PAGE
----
All members of the organization need access to information–such as meeting agendas, minutes and organizational policy–for sociocracy to thrive. The exceptions to this would be proprietary knowledge or information that presents a security threat to individuals or clients. All members of circles must feel empowered to raise concerns, for sociocracy to function. A tool in achieving this is rounds at a meeting, where all participants have the opportunity to speak about a proposal, asking clarifying questions, giving quick reactions or suggesting amendments to a proposal.

“All these things support everyone having a voice,” explains Gonzalez. ” Nobody can be ignored. Feedback loops allow people to keep learning.”

Beyond the walls of a single corporation, sociocracy can be applied to link various stakeholders. For example, small farmers can gather to form a cooperative business to negotiate contracts with retailers or shipping rates with transportation companies. Woodbury University utilizes sociocracy to foster trust and collaboration between departments. Nonprofit organizations are using sociocracy to boost participation and incubate innovative ideas and Mondriaan, a large mental health facility in the Netherlands is using it to create distributed leadership. Cohousing communities, including Belfast Ecovillage and Pioneer Valley are attempting to reduce the time spent in meetings for all members by delegating tasks to small groups.

Image credit: Flickr/Baltic Development Forum

Sarah Lozanova is a regular contributor to environmental and energy publications and websites, including Mother Earth Living, Green Building & Design, Triple Pundit, Urban Farm, and Solar Today. Her experience includes work with small-scale solar energy installations and utility-scale wind farms. She earned an MBA in sustainable management from the Presidio Graduate School and she resides in Belfast Ecovillage in Midcoast Maine with her husband and two children.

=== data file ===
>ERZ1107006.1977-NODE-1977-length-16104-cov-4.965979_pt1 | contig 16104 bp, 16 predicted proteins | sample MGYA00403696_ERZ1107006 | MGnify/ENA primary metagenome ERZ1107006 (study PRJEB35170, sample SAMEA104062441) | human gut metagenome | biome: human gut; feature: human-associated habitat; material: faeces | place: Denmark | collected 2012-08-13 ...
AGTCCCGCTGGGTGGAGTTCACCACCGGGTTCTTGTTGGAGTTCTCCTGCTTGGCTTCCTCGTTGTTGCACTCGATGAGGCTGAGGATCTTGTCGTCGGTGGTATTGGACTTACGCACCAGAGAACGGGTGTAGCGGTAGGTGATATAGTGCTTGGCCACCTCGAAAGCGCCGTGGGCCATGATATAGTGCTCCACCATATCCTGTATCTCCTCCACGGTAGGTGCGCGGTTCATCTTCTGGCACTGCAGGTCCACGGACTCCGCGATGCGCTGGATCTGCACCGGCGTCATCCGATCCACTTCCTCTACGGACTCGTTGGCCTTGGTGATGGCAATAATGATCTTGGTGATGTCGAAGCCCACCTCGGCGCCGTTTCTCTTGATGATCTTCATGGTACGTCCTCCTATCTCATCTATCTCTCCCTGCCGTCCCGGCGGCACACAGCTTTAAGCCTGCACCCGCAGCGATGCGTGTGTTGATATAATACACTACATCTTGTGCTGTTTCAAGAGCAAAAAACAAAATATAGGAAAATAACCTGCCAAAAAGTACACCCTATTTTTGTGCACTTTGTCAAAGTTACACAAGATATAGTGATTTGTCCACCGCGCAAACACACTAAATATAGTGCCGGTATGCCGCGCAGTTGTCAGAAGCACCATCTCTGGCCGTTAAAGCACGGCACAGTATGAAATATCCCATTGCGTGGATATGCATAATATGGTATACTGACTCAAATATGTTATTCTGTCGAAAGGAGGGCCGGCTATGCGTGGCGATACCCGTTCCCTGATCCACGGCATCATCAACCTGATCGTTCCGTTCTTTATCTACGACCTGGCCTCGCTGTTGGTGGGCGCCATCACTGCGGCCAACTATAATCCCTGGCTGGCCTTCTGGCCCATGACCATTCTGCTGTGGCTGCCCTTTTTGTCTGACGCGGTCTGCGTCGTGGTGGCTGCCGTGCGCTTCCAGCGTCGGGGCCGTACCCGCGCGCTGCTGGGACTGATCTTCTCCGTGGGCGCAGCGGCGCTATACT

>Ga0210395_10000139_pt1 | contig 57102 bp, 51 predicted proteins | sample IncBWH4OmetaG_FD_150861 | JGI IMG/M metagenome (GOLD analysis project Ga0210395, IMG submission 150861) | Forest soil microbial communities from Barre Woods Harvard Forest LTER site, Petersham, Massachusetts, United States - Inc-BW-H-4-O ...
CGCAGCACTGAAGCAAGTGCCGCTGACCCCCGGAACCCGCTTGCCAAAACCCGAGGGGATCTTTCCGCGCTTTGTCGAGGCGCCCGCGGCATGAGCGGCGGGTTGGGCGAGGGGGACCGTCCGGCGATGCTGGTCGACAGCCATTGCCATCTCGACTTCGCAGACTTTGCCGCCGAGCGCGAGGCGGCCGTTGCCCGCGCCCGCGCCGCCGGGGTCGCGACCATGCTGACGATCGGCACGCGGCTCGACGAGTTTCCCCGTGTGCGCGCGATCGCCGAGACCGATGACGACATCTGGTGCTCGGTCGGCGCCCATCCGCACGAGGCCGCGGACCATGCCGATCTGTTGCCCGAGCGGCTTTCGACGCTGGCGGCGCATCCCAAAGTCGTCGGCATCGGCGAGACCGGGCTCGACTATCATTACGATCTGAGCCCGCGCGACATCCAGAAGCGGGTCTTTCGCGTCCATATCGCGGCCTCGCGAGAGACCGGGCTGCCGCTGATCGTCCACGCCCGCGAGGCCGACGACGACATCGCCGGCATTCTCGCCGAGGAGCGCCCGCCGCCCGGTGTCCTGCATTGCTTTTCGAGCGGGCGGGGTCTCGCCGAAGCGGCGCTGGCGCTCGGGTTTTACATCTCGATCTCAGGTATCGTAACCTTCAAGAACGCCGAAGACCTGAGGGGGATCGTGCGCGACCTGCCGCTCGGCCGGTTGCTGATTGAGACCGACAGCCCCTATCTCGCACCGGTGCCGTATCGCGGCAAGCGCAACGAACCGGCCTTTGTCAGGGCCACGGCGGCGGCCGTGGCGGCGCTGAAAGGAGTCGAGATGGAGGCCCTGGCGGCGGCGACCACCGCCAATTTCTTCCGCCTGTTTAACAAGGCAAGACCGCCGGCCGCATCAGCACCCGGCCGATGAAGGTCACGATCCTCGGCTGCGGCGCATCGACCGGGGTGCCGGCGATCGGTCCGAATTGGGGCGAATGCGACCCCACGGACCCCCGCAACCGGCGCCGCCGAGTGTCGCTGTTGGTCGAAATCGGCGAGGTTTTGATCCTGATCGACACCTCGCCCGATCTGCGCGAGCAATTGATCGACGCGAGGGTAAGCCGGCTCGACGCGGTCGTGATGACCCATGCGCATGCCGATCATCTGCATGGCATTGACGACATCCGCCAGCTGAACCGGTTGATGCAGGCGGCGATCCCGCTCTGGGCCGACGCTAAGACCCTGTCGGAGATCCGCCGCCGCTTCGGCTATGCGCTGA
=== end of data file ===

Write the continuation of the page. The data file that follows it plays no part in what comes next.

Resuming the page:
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  1. May 21, 2014 at 8:15 am PDT | Wayne Roberts writes:

    It seems to me that, at least when we’re talking about food issues, we need to think of engagements and partnerships at three levels.
    One is the level identified so well here, the level of the individual organization, where full-on transparency and engagement adds enormously to the richness of outcomes.
    Another is the level of external stakeholders, who also need to be engaged. For example, if a food supply chain were truly transformed into a value chain, then supermarkets would want to know if their pricepoint was causing unexpected problems for local producers or the environment — creating collaborative relationships rather than just pushing problems down to a less powerful level until we get to the environment, which has no voice at all. By contrast, engagement ensures a focus on multiple winners.
    The final level, the one I focus on in my book Food for City Building, is partnership based on different dimensions of society. Food projects work better when people are engaged as individuals (working on their own cooking or eating habits), as neighborhoods, as community groups (Lions, etc), as interest groups (unions or trade groups), as city residents, and so on.
    I think we are getting to a tipping point in terms of understanding that many of today’s unresolved problems can’t be solved in the old linear way, but require a new commitment to engagement at all levels. Food certainly belongs in that category.